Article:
Sunday, September 26

Stonehenge could be stripped of world heritage site status | Stonehenge


UNESCO has confirmed a warning that Stonehenge could be stripped of its world heritage status, due to concerns that a government-backed road tunnel will irreversibly damage an area of ​​”outstanding universal value.”

A report to Unesco’s world heritage committee was approved unchanged on Thursday outlining concerns about the £ 1.7bn A303 road tunnel.

Unless the designs of the 3.3 km (two mile) tunnel are expanded and changed, the committee recommends placing Stonehenge on Unesco’s list of world heritage in danger next year.

Last month, the superior court was told that the decision by Grant Shapps, the transportation secretary, to approve the tunnel last November was illegal because it did not adequately consider the damage that would be done to a number of prehistoric sites and many thousands of ancient artifacts.

The Unesco committee determined that if the high court confirms planning consent for the tunnel, Stonehenge should be included in its list of hazards.

He said that despite minor improvements to the original plan, the proposed cut-and-cover tunnel would irreversibly damage an area of ​​”outstanding universal value.”

Shapps ignored advice from a 2018 Unesco mission and from his own Planning Inspectorate that the tunnel would cause “substantial damage” and should not go ahead. Unesco had recommended a longer and boring tunnel to cover more of the proposed dual carriageway.

The committee expressed dismay that Shapps chose the cheapest option of a short, shallow tunnel. It noted: “The State party [the UK government] determined that the added benefits of the landscape would not justify the additional costs … It is regretted that for such an iconic world heritage property, arguments persist that the perceived benefits of a longer tunnel do not outweigh the costs.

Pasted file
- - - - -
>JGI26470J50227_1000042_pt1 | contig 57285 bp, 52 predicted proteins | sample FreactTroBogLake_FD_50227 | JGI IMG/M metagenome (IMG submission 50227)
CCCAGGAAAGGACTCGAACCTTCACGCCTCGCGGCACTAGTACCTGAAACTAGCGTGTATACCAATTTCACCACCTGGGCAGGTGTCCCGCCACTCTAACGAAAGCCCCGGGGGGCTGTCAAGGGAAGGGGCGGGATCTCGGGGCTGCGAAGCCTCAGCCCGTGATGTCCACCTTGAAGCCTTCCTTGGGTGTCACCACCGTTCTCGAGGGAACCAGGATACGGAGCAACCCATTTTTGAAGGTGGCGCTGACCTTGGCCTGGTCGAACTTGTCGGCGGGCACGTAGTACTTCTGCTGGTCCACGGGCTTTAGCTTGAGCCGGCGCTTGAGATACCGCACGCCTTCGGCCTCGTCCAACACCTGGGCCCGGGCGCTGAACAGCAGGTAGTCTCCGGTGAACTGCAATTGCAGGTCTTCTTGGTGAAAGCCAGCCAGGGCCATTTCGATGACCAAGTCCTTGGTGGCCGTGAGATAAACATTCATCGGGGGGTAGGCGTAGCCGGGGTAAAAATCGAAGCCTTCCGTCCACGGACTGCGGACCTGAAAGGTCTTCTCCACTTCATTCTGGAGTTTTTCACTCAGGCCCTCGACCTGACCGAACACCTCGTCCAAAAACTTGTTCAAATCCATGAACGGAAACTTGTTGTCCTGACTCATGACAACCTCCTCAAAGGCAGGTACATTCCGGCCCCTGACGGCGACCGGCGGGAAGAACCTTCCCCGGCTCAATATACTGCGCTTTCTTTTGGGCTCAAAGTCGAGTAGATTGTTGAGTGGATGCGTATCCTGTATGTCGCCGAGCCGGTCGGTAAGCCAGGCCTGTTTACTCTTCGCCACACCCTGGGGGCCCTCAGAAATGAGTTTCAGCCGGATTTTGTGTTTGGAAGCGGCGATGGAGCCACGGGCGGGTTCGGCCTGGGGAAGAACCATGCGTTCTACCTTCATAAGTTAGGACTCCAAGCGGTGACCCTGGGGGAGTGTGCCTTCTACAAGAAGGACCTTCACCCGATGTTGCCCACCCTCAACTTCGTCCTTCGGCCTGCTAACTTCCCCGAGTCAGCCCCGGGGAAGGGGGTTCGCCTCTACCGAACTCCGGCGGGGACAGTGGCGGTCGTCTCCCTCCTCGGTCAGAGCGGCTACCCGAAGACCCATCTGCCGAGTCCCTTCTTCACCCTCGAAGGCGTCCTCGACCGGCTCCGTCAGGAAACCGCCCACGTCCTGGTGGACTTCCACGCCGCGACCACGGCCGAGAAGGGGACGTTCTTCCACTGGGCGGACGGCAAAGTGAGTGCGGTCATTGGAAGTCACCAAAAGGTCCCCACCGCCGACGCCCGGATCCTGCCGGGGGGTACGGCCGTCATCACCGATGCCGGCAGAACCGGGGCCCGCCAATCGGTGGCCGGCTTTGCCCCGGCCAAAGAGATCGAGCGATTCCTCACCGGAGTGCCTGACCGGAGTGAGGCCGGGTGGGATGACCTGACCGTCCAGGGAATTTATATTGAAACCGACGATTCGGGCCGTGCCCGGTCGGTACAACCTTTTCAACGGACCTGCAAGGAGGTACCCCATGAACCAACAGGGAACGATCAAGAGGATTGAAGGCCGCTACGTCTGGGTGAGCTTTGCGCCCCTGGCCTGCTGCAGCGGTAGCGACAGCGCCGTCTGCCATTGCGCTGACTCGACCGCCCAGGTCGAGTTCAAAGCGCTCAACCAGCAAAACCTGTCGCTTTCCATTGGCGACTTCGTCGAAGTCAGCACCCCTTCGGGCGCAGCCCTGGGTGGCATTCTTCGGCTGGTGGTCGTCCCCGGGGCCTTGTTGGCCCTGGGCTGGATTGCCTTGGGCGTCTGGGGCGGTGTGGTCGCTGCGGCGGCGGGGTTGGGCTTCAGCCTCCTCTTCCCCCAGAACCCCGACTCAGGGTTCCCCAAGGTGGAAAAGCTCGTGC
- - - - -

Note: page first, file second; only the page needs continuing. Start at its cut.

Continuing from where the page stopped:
He added: “The scheme should be modified to offer the best available result for OUV. [outstanding universal value] of the property.”

The committee said a proposed “green bridge” 150m west of the proposed tunnel “could not be considered an adequate solution.” It notes that approximately 1 km of the proposed new dual carriageway will be “exposed in a wide cut within an open landscape.”

Traffic on the A303 passing by the old monument
Traffic on the A303 that runs next to the old monument. Photograph: Matt Cardy / Getty Images

The committee also appeared to rule out further talks with the UK government unless it agrees to abandon the current tunnel. He said: “While it is noted that the State party commits to continue to participate, if the permission granted were ratified by the higher court, it is not clear what could be achieved with greater participation, since it would not be possible to offset the adverse impacts. unacceptable of the current scheme. “

Last month, the Department of Transportation said: “We are confident that the decision made by the secretary of state to proceed with the A303 Stonehenge project was correct, legal and well informed. The the reasons are stated in the decision letter. We cannot comment further as this is a live litigation case. “

Stonehenge Alliance, which is campaigning against the tunnel, tweeted: “There is no act of ‘reverse vandalism’ if the #StonehengeTunnel proceeds.” He asked the government to heed the views of Unesco and its own inspectors.




www.theguardian.com

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